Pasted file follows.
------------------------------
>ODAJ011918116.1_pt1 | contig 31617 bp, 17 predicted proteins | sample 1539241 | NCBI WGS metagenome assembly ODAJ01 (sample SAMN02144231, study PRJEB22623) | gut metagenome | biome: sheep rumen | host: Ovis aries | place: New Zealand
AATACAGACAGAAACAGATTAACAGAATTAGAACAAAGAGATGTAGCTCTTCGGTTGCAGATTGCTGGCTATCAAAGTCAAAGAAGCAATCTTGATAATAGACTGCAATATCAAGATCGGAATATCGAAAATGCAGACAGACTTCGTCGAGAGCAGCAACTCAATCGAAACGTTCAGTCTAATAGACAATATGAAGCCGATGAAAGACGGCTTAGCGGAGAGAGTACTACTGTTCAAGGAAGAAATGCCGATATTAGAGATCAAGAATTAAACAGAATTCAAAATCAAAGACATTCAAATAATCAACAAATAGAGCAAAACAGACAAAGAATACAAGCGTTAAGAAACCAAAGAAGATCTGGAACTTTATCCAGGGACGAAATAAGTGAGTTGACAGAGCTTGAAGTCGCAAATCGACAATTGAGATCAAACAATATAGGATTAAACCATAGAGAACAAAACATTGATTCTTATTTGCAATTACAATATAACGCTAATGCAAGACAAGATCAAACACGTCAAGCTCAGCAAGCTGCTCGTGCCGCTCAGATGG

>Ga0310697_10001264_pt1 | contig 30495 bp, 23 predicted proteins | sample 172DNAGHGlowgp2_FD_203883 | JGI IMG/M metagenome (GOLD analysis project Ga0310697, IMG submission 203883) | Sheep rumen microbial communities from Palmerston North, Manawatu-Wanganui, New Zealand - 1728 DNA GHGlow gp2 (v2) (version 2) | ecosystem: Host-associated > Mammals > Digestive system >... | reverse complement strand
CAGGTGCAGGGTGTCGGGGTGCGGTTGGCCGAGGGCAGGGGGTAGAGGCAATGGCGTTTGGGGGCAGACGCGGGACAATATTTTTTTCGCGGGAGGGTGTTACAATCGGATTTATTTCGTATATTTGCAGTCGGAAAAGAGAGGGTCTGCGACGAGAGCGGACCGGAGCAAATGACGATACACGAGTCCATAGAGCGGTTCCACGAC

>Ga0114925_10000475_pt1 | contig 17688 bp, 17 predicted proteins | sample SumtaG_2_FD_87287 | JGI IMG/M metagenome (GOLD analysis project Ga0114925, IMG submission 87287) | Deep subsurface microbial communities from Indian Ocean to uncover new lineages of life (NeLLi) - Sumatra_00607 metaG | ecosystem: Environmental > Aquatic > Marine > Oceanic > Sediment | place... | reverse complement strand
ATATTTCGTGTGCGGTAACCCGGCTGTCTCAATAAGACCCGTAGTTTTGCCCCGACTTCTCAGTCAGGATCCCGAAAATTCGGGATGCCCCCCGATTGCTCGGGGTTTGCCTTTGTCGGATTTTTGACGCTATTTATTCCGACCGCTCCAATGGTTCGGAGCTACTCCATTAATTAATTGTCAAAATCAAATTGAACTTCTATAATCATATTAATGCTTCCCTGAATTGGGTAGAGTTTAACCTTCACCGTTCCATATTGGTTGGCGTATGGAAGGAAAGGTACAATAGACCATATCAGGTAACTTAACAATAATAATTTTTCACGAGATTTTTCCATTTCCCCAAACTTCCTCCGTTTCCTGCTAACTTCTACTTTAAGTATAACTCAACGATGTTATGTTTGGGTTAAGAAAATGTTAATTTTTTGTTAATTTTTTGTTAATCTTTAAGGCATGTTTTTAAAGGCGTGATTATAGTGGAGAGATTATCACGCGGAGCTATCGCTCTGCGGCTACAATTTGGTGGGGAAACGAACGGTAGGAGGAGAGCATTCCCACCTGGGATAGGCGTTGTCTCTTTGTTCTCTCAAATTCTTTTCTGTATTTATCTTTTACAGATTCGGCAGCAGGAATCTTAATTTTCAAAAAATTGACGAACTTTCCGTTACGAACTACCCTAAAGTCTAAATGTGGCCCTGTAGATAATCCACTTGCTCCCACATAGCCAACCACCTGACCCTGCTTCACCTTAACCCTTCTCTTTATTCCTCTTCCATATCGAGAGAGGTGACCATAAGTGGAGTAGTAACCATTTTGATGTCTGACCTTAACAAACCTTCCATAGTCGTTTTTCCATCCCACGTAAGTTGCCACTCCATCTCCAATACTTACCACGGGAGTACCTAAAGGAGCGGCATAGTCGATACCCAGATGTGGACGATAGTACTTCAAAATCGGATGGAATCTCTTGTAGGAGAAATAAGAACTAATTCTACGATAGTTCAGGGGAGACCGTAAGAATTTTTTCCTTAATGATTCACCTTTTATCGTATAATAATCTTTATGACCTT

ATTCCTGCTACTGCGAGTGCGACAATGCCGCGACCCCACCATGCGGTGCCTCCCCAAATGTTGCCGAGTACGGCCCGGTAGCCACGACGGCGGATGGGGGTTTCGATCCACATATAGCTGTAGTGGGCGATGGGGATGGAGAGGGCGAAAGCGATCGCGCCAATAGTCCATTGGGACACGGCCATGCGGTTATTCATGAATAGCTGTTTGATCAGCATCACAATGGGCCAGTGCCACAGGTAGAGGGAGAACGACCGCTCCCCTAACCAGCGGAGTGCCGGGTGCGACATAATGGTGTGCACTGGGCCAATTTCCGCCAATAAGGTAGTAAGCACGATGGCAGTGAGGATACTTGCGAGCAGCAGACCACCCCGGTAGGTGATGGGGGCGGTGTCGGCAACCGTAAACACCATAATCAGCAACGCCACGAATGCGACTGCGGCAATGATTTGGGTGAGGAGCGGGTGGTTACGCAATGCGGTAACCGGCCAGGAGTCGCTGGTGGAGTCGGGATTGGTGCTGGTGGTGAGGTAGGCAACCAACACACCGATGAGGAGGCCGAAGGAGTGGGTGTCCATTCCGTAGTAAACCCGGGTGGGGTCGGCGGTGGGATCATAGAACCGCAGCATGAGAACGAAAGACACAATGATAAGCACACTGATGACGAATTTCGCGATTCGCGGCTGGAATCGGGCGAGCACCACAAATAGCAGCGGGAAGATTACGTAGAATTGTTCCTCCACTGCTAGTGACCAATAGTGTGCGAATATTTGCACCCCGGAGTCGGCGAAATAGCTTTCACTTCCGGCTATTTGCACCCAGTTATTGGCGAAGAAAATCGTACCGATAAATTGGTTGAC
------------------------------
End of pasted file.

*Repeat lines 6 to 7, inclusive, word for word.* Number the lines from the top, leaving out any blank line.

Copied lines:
ATATTTCGTGTGCGGTAACCCGGCTGTCTCAATAAGACCCGTAGTTTTGCCCCGACTTCTCAGTCAGGATCCCGAAAATTCGGGATGCCCCCCGATTGCTCGGGGTTTGCCTTTGTCGGATTTTTGACGCTATTTATTCCGACCGCTCCAATGGTTCGGAGCTACTCCATTAATTAATTGTCAAAATCAAATTGAACTTCTATAATCATATTAATGCTTCCCTGAATTGGGTAGAGTTTAACCTTCACCGTTCCATATTGGTTGGCGTATGGAAGGAAAGGTACAATAGACCATATCAGGTAACTTAACAATAATAATTTTTCACGAGATTTTTCCATTTCCCCAAACTTCCTCCGTTTCCTGCTAACTTCTACTTTAAGTATAACTCAACGATGTTATGTTTGGGTTAAGAAAATGTTAATTTTTTGTTAATTTTTTGTTAATCTTTAAGGCATGTTTTTAAAGGCGTGATTATAGTGGAGAGATTATCACGCGGAGCTATCGCTCTGCGGCTACAATTTGGTGGGGAAACGAACGGTAGGAGGAGAGCATTCCCACCTGGGATAGGCGTTGTCTCTTTGTTCTCTCAAATTCTTTTCTGTATTTATCTTTTACAGATTCGGCAGCAGGAATCTTAATTTTCAAAAAATTGACGAACTTTCCGTTACGAACTACCCTAAAGTCTAAATGTGGCCCTGTAGATAATCCACTTGCTCCCACATAGCCAACCACCTGACCCTGCTTCACCTTAACCCTTCTCTTTATTCCTCTTCCATATCGAGAGAGGTGACCATAAGTGGAGTAGTAACCATTTTGATGTCTGACCTTAACAAACCTTCCATAGTCGTTTTTCCATCCCACGTAAGTTGCCACTCCATCTCCAATACTTACCACGGGAGTACCTAAAGGAGCGGCATAGTCGATACCCAGATGTGGACGATAGTACTTCAAAATCGGATGGAATCTCTTGTAGGAGAAATAAGAACTAATTCTACGATAGTTCAGGGGAGACCGTAAGAATTTTTTCCTTAATGATTCACCTTTTATCGTATAATAATCTTTATGACCTT

ATTCCTGCTACTGCGAGTGCGACAATGCCGCGACCCCACCATGCGGTGCCTCCCCAAATGTTGCCGAGTACGGCCCGGTAGCCACGACGGCGGATGGGGGTTTCGATCCACATATAGCTGTAGTGGGCGATGGGGATGGAGAGGGCGAAAGCGATCGCGCCAATAGTCCATTGGGACACGGCCATGCGGTTATTCATGAATAGCTGTTTGATCAGCATCACAATGGGCCAGTGCCACAGGTAGAGGGAGAACGACCGCTCCCCTAACCAGCGGAGTGCCGGGTGCGACATAATGGTGTGCACTGGGCCAATTTCCGCCAATAAGGTAGTAAGCACGATGGCAGTGAGGATACTTGCGAGCAGCAGACCACCCCGGTAGGTGATGGGGGCGGTGTCGGCAACCGTAAACACCATAATCAGCAACGCCACGAATGCGACTGCGGCAATGATTTGGGTGAGGAGCGGGTGGTTACGCAATGCGGTAACCGGCCAGGAGTCGCTGGTGGAGTCGGGATTGGTGCTGGTGGTGAGGTAGGCAACCAACACACCGATGAGGAGGCCGAAGGAGTGGGTGTCCATTCCGTAGTAAACCCGGGTGGGGTCGGCGGTGGGATCATAGAACCGCAGCATGAGAACGAAAGACACAATGATAAGCACACTGATGACGAATTTCGCGATTCGCGGCTGGAATCGGGCGAGCACCACAAATAGCAGCGGGAAGATTACGTAGAATTGTTCCTCCACTGCTAGTGACCAATAGTGTGCGAATATTTGCACCCCGGAGTCGGCGAAATAGCTTTCACTTCCGGCTATTTGCACCCAGTTATTGGCGAAGAAAATCGTACCGATAAATTGGTTGAC